Chairman of Ghana Music Rights Organisation (GHAMRO), Rex Owusu Marfo popularly known as Rex Omar has accused DJ’s and radio presenters of killing highlife music.
According to him, the drivers of the airwaves are the reason for high life songs not travelling beyond the boundaries of Ghana as they are suppose to do.
The legendary highlife musician in an interview with Happy FM, expressed his displeasure on how high life songs are not promoted.
“We’ve so many radio stations in Ghana but how many DJ’s or presenters play our high life songs?. We often hear the foreign songs and by doing this they help in promoting those songs but our own highlife songs they forget about them,” Rex Omar stated.
He also refuted the idea of highlife music not being attractive internationally and that it will only survive here in Ghana. He stressed that, music goes beyond language barrier exactly as most songs have become hits in Ghana which the lyrics made no sense to the listener.
Rex Omar noted that another reason why Highlife music doesn’t enjoy much airplay is as a result of DJs and Presenters demand for payola before playing them.
“Some DJ’s and presenter expect artiste to pay them before they make their song a hit but the question is… Do this foreign artists pay them for making their songs a hit in our country?” Rex quizzed.
“As an artist at least you need to appreciate the work of the DJ or presenter but that should not always be the routine in order for our songs to be played out there.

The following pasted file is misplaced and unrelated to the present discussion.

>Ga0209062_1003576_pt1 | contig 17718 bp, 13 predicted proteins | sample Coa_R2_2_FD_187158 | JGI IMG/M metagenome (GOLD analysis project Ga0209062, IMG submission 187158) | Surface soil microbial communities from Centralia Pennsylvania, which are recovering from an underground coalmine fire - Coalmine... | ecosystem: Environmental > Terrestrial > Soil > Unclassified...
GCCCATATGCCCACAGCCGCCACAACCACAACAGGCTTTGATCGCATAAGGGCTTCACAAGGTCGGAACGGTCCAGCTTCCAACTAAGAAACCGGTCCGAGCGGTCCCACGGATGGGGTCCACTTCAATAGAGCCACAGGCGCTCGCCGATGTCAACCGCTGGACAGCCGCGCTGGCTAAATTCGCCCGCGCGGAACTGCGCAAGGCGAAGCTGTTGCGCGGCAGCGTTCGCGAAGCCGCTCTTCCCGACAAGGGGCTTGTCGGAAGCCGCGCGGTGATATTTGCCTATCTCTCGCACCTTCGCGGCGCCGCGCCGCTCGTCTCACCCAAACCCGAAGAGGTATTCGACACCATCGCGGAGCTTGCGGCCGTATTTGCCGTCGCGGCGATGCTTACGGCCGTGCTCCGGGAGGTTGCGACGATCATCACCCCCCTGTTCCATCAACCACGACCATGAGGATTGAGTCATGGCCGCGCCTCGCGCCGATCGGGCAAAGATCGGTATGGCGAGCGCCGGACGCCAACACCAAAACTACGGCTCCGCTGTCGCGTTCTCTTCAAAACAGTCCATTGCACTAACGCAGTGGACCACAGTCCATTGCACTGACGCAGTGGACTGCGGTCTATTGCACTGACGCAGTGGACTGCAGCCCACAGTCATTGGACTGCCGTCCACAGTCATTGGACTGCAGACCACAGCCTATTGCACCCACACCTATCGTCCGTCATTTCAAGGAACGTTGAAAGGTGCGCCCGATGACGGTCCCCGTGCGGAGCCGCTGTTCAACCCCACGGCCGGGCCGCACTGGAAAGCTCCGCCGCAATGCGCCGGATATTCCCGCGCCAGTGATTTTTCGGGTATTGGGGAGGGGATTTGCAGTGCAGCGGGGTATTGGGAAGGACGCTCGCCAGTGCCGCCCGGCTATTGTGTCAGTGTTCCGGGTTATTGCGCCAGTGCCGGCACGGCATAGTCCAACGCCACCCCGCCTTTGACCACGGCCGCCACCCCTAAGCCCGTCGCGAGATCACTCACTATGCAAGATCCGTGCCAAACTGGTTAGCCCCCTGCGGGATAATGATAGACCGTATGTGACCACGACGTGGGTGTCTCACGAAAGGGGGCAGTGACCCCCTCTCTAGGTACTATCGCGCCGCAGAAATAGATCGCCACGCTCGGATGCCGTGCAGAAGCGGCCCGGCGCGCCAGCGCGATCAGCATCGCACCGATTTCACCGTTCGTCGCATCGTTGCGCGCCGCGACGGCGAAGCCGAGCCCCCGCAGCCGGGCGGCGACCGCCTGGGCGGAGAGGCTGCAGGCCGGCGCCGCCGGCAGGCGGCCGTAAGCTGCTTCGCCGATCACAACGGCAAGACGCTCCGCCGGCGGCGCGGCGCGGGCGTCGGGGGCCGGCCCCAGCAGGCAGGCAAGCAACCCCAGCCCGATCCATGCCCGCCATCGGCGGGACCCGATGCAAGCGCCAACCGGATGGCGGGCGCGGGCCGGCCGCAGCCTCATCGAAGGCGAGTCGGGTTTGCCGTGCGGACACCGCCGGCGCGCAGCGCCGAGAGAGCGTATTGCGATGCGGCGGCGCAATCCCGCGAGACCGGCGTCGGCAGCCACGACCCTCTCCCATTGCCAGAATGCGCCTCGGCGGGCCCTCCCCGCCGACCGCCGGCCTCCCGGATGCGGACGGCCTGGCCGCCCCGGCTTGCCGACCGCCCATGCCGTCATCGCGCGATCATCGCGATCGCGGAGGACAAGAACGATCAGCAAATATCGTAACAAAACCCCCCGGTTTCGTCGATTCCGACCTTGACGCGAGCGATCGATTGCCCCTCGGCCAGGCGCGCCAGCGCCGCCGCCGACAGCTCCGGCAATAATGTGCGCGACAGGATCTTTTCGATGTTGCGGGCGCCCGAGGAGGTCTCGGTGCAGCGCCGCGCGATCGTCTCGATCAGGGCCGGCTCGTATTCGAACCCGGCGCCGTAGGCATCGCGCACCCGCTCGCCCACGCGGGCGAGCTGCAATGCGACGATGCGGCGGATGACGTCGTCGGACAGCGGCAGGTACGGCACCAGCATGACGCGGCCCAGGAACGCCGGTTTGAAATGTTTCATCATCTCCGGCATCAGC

“One DJ or presenter can decide to make our high life songs a hit if he is dedicated. He should know that the song will eventually give Ghana a plus and not only the artiste,” he concluded.
Highlife is a music genre that originated in Ghana at the turn of the 20th century and incorporated the traditional harmonic 9th, as well as melodic and the main rhythmic structures in traditional Akan music, and married them with Western instruments.
Highlife was associated with the local African aristocracy during the colonial period. By the 1930s, Highlife spread via Ghanaian workers to Sierra Leone, Liberia, and Gambia among other West African countries, where the music is now very popular.
Highlife has a part to play in most of the present day Ghanaian and Nigerian music as most of their artistes fuse it with their style of music.